World War II drove a wedge between members of the Dursch/Gerngross family, as it probably did for other immigrants with family still in Germany. John Eugene Dursch, my 2nd great-grandfather, was a soldier in the German Army and a metal smith by trade. He immigrated to the United States in 1882 with his wife, Maria. Their daughter Anna Matilda “Tillie” Dursch married George Gerngross and my grandfather (Clements/Klemmens aka “Pop Timmy”) was one of their five children. The Dursch grandparents and Gerngross family were all living together on Trenton Avenue in Laurel Springs, New Jersey, in 1930. My grandfather mentioned that they thought there may be Nazi Party members in the extended family, but the topic was rarely discussed. Uncle Eugene (Pop’s brother) wrote of an incident when one of Tillie’s cousins, then an engineer for Daimler Benz who had traveled to the United States to study the automotive industry, suggested that they convert their dollars to German money or even return to Germany. Tillie was indignant and did not reply. Pop Timmy served in the Pacific as a radioman on a ship during World War II and his brother George enlisted in the army. After the war ended, Tillie received a letter from her cousin asking her to send a care package. Eugene thinks that something was sent...family is family.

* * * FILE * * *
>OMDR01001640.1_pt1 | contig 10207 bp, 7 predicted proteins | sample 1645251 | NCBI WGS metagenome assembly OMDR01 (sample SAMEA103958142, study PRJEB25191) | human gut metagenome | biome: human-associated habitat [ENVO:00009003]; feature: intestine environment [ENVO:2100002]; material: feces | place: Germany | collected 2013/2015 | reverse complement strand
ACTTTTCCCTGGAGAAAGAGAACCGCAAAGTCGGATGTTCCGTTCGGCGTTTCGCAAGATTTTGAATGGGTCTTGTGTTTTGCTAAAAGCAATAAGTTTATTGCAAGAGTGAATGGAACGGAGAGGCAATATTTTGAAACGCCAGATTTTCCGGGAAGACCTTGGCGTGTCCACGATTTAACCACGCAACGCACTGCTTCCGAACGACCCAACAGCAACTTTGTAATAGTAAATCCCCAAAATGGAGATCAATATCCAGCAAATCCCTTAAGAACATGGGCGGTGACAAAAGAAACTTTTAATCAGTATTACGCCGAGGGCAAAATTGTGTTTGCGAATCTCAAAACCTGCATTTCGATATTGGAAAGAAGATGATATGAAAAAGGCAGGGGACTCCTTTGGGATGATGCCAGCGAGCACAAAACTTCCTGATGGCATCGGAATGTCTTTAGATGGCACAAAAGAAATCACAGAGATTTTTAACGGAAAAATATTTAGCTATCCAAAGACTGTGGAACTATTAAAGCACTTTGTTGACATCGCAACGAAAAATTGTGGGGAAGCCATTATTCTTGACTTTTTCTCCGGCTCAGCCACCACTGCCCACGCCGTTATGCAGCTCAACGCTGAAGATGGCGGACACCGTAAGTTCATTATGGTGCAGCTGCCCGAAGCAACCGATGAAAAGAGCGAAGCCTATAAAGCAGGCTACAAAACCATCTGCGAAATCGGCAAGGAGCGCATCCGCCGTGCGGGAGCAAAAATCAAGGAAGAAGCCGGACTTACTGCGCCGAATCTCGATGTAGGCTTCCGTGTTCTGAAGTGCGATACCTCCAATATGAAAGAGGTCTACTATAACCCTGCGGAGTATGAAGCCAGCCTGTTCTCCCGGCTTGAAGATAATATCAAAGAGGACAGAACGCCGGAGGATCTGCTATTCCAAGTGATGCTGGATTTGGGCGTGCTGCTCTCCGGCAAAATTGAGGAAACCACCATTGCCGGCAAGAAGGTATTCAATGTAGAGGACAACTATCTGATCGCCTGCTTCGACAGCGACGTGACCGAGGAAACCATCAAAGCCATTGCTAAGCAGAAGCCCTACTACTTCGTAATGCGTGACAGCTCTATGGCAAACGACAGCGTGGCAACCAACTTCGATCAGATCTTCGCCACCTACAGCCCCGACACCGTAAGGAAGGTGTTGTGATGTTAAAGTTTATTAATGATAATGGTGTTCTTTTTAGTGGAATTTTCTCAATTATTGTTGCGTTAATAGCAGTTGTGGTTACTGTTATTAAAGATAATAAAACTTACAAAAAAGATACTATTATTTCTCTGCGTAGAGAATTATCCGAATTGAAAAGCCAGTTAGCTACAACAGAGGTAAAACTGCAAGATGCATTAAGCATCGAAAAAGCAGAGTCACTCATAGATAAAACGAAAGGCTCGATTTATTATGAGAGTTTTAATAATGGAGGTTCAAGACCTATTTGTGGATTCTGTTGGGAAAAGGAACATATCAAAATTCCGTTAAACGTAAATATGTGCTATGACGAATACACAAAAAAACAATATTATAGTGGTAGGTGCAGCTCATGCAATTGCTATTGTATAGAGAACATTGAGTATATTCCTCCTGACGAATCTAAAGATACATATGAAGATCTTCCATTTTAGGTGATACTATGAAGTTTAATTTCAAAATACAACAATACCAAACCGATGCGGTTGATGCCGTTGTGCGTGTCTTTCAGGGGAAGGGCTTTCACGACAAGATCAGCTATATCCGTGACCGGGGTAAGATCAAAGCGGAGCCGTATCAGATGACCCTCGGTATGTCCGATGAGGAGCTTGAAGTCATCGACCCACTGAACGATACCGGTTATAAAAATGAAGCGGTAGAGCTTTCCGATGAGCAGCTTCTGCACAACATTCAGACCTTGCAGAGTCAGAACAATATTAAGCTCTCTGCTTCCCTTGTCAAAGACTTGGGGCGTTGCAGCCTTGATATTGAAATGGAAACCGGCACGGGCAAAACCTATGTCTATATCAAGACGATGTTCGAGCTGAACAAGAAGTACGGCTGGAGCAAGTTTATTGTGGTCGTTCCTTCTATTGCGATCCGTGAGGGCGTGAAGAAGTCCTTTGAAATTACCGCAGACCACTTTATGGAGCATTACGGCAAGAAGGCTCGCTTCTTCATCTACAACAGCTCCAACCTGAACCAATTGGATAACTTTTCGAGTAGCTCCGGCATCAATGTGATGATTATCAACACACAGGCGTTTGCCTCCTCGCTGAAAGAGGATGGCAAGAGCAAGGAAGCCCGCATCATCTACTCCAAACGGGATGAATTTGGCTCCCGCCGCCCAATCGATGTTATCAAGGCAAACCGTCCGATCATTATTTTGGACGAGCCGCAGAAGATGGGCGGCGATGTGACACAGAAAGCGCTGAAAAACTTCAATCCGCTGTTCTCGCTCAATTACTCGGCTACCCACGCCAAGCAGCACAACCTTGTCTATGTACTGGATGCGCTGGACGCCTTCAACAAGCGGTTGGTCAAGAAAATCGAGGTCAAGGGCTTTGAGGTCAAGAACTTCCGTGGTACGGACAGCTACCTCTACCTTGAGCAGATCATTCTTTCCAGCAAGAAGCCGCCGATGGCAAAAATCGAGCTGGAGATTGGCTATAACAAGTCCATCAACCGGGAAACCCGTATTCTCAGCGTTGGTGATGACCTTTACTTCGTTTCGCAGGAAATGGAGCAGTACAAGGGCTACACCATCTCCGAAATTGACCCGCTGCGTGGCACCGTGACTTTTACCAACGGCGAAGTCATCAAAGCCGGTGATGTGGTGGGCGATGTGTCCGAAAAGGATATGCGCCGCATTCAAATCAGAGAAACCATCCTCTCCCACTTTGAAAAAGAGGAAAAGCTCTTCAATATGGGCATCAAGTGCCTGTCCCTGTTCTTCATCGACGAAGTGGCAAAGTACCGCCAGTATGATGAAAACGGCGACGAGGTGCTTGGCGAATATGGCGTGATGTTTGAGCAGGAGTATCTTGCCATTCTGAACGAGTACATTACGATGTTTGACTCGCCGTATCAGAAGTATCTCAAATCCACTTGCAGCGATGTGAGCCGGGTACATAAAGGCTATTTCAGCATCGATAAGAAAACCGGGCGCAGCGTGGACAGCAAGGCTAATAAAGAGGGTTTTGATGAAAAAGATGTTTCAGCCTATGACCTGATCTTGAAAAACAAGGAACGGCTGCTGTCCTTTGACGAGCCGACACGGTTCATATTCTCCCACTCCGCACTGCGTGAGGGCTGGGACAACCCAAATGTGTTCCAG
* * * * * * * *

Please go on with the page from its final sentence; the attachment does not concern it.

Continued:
– Abby Newkirk